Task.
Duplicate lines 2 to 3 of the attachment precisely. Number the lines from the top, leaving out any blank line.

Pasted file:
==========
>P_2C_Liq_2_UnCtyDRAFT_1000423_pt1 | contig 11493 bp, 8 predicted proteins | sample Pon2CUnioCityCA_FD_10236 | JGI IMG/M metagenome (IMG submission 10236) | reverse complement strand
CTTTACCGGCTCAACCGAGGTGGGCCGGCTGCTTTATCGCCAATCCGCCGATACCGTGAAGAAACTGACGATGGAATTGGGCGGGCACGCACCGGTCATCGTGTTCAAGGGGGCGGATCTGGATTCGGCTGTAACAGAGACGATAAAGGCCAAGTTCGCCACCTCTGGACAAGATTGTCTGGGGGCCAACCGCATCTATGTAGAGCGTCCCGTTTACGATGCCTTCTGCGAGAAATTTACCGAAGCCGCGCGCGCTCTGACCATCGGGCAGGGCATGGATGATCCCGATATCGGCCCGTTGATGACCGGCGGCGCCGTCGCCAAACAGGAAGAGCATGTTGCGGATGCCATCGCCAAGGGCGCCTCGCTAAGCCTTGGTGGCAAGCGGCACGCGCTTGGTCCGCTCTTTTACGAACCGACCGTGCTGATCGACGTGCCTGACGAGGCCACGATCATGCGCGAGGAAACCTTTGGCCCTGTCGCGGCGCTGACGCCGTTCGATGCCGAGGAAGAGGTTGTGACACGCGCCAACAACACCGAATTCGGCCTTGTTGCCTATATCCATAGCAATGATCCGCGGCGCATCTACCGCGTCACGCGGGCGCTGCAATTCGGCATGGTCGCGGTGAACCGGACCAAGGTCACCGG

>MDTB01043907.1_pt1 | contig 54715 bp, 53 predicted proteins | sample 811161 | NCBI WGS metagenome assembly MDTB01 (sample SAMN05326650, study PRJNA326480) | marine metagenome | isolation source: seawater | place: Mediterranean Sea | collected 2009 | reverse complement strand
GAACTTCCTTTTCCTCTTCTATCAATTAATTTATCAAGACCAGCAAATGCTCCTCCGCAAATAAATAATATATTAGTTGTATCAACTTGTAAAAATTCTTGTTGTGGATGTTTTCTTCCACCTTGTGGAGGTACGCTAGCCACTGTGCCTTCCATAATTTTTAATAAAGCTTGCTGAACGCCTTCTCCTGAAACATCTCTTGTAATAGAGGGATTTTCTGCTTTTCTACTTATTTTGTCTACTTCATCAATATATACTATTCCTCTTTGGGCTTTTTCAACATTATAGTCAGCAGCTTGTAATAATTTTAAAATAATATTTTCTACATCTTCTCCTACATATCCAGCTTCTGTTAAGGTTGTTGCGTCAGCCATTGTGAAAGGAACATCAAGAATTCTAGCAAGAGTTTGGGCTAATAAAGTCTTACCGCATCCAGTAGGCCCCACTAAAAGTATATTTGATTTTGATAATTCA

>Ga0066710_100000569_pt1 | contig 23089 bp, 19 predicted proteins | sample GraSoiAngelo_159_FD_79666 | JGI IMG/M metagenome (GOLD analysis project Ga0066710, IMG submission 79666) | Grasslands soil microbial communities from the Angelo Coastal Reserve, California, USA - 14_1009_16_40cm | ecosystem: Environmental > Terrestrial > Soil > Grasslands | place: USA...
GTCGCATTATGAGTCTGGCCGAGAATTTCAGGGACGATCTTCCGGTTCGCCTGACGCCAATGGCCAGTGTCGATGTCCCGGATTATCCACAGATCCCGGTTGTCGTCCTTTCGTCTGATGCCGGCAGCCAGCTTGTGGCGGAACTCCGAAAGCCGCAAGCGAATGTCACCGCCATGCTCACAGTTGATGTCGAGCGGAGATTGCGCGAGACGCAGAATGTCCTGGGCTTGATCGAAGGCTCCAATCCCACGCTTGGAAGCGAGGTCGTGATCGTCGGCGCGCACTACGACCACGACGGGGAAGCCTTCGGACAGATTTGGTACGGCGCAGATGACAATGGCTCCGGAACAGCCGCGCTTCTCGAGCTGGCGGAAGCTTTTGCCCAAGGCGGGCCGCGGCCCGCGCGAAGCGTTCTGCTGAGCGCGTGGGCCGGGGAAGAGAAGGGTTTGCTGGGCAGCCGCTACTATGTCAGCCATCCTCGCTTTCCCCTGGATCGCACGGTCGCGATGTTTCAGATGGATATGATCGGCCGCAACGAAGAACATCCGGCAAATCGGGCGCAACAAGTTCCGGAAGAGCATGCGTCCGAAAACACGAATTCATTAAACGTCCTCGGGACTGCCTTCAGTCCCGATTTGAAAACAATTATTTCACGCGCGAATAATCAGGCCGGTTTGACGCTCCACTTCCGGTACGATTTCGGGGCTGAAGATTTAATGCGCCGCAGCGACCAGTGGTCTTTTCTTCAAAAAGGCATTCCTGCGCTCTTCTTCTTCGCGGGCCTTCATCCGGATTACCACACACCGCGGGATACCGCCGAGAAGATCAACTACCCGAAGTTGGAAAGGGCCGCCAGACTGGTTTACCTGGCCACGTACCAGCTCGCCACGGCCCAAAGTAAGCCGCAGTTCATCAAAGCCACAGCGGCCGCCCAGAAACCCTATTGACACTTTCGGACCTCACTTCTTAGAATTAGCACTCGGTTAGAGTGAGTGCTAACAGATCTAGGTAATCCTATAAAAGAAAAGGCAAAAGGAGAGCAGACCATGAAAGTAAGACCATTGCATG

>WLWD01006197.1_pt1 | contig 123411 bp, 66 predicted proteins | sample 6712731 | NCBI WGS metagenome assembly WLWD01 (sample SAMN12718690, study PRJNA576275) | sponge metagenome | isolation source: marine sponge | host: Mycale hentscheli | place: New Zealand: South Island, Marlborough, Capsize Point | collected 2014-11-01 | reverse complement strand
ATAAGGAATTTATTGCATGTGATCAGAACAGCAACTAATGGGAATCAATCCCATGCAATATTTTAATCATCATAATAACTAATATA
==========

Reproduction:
CTTTACCGGCTCAACCGAGGTGGGCCGGCTGCTTTATCGCCAATCCGCCGATACCGTGAAGAAACTGACGATGGAATTGGGCGGGCACGCACCGGTCATCGTGTTCAAGGGGGCGGATCTGGATTCGGCTGTAACAGAGACGATAAAGGCCAAGTTCGCCACCTCTGGACAAGATTGTCTGGGGGCCAACCGCATCTATGTAGAGCGTCCCGTTTACGATGCCTTCTGCGAGAAATTTACCGAAGCCGCGCGCGCTCTGACCATCGGGCAGGGCATGGATGATCCCGATATCGGCCCGTTGATGACCGGCGGCGCCGTCGCCAAACAGGAAGAGCATGTTGCGGATGCCATCGCCAAGGGCGCCTCGCTAAGCCTTGGTGGCAAGCGGCACGCGCTTGGTCCGCTCTTTTACGAACCGACCGTGCTGATCGACGTGCCTGACGAGGCCACGATCATGCGCGAGGAAACCTTTGGCCCTGTCGCGGCGCTGACGCCGTTCGATGCCGAGGAAGAGGTTGTGACACGCGCCAACAACACCGAATTCGGCCTTGTTGCCTATATCCATAGCAATGATCCGCGGCGCATCTACCGCGTCACGCGGGCGCTGCAATTCGGCATGGTCGCGGTGAACCGGACCAAGGTCACCGG

>MDTB01043907.1_pt1 | contig 54715 bp, 53 predicted proteins | sample 811161 | NCBI WGS metagenome assembly MDTB01 (sample SAMN05326650, study PRJNA326480) | marine metagenome | isolation source: seawater | place: Mediterranean Sea | collected 2009 | reverse complement strand